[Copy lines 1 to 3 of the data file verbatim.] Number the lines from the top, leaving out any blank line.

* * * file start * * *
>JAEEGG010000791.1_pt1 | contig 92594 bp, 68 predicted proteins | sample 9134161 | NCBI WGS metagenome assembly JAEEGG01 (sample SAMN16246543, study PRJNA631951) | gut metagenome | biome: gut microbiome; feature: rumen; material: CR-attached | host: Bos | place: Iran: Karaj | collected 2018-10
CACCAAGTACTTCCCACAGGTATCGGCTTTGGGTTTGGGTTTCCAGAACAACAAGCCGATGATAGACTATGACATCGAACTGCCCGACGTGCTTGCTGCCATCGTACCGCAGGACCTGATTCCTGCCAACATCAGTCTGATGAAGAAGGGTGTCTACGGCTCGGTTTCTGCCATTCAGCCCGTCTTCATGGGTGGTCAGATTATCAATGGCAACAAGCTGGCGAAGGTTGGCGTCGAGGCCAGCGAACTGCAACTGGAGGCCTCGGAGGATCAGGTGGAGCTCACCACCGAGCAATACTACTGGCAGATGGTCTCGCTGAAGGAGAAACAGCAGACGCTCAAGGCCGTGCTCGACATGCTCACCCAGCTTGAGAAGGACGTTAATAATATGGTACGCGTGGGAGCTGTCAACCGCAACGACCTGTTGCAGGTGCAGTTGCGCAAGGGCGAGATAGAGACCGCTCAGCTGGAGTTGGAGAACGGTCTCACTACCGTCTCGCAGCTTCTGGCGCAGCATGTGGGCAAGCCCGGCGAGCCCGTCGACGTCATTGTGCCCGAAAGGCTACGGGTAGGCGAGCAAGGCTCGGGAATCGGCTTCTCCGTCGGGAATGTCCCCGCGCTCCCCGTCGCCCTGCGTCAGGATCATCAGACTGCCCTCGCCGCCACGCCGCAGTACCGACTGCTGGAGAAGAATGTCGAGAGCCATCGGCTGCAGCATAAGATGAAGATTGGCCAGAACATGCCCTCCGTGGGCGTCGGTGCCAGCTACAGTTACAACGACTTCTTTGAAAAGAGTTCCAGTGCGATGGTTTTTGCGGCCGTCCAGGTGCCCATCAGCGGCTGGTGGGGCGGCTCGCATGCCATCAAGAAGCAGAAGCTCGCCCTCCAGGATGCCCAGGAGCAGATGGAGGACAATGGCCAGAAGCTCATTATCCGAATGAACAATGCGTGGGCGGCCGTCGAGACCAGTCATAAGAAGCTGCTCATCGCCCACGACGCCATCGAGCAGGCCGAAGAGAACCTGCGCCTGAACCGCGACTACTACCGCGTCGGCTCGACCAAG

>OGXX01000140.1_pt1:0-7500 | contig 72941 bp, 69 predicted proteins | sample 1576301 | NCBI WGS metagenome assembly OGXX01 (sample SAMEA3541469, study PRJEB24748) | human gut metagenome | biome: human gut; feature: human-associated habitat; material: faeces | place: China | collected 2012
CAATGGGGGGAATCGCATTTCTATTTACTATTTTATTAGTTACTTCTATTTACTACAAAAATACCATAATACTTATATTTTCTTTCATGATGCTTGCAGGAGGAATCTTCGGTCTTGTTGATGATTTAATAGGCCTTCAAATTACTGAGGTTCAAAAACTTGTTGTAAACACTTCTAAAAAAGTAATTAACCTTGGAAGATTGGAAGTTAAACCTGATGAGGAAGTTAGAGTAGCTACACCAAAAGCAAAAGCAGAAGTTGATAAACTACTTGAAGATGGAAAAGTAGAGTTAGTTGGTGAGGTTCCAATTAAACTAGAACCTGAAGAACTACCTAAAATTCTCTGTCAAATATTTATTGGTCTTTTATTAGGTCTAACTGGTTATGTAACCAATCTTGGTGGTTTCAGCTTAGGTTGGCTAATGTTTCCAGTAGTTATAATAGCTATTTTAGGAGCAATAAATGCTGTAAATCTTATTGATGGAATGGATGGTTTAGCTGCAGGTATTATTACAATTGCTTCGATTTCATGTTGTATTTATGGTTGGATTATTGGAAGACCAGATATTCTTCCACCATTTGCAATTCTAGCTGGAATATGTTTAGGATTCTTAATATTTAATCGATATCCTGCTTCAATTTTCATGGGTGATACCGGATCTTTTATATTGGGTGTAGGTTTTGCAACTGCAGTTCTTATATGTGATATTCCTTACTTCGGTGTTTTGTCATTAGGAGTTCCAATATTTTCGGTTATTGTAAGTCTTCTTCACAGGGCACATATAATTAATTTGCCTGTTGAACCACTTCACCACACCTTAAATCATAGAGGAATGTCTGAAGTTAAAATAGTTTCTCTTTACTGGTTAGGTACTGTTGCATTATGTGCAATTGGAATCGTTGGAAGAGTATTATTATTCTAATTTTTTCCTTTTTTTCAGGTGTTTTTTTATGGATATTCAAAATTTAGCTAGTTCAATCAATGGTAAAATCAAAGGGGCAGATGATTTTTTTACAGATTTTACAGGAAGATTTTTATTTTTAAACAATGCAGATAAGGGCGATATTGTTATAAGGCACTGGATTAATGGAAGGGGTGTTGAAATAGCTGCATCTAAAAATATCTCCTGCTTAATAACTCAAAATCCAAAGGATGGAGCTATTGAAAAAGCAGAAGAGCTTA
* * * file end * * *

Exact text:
>JAEEGG010000791.1_pt1 | contig 92594 bp, 68 predicted proteins | sample 9134161 | NCBI WGS metagenome assembly JAEEGG01 (sample SAMN16246543, study PRJNA631951) | gut metagenome | biome: gut microbiome; feature: rumen; material: CR-attached | host: Bos | place: Iran: Karaj | collected 2018-10
CACCAAGTACTTCCCACAGGTATCGGCTTTGGGTTTGGGTTTCCAGAACAACAAGCCGATGATAGACTATGACATCGAACTGCCCGACGTGCTTGCTGCCATCGTACCGCAGGACCTGATTCCTGCCAACATCAGTCTGATGAAGAAGGGTGTCTACGGCTCGGTTTCTGCCATTCAGCCCGTCTTCATGGGTGGTCAGATTATCAATGGCAACAAGCTGGCGAAGGTTGGCGTCGAGGCCAGCGAACTGCAACTGGAGGCCTCGGAGGATCAGGTGGAGCTCACCACCGAGCAATACTACTGGCAGATGGTCTCGCTGAAGGAGAAACAGCAGACGCTCAAGGCCGTGCTCGACATGCTCACCCAGCTTGAGAAGGACGTTAATAATATGGTACGCGTGGGAGCTGTCAACCGCAACGACCTGTTGCAGGTGCAGTTGCGCAAGGGCGAGATAGAGACCGCTCAGCTGGAGTTGGAGAACGGTCTCACTACCGTCTCGCAGCTTCTGGCGCAGCATGTGGGCAAGCCCGGCGAGCCCGTCGACGTCATTGTGCCCGAAAGGCTACGGGTAGGCGAGCAAGGCTCGGGAATCGGCTTCTCCGTCGGGAATGTCCCCGCGCTCCCCGTCGCCCTGCGTCAGGATCATCAGACTGCCCTCGCCGCCACGCCGCAGTACCGACTGCTGGAGAAGAATGTCGAGAGCCATCGGCTGCAGCATAAGATGAAGATTGGCCAGAACATGCCCTCCGTGGGCGTCGGTGCCAGCTACAGTTACAACGACTTCTTTGAAAAGAGTTCCAGTGCGATGGTTTTTGCGGCCGTCCAGGTGCCCATCAGCGGCTGGTGGGGCGGCTCGCATGCCATCAAGAAGCAGAAGCTCGCCCTCCAGGATGCCCAGGAGCAGATGGAGGACAATGGCCAGAAGCTCATTATCCGAATGAACAATGCGTGGGCGGCCGTCGAGACCAGTCATAAGAAGCTGCTCATCGCCCACGACGCCATCGAGCAGGCCGAAGAGAACCTGCGCCTGAACCGCGACTACTACCGCGTCGGCTCGACCAAG

>OGXX01000140.1_pt1:0-7500 | contig 72941 bp, 69 predicted proteins | sample 1576301 | NCBI WGS metagenome assembly OGXX01 (sample SAMEA3541469, study PRJEB24748) | human gut metagenome | biome: human gut; feature: human-associated habitat; material: faeces | place: China | collected 2012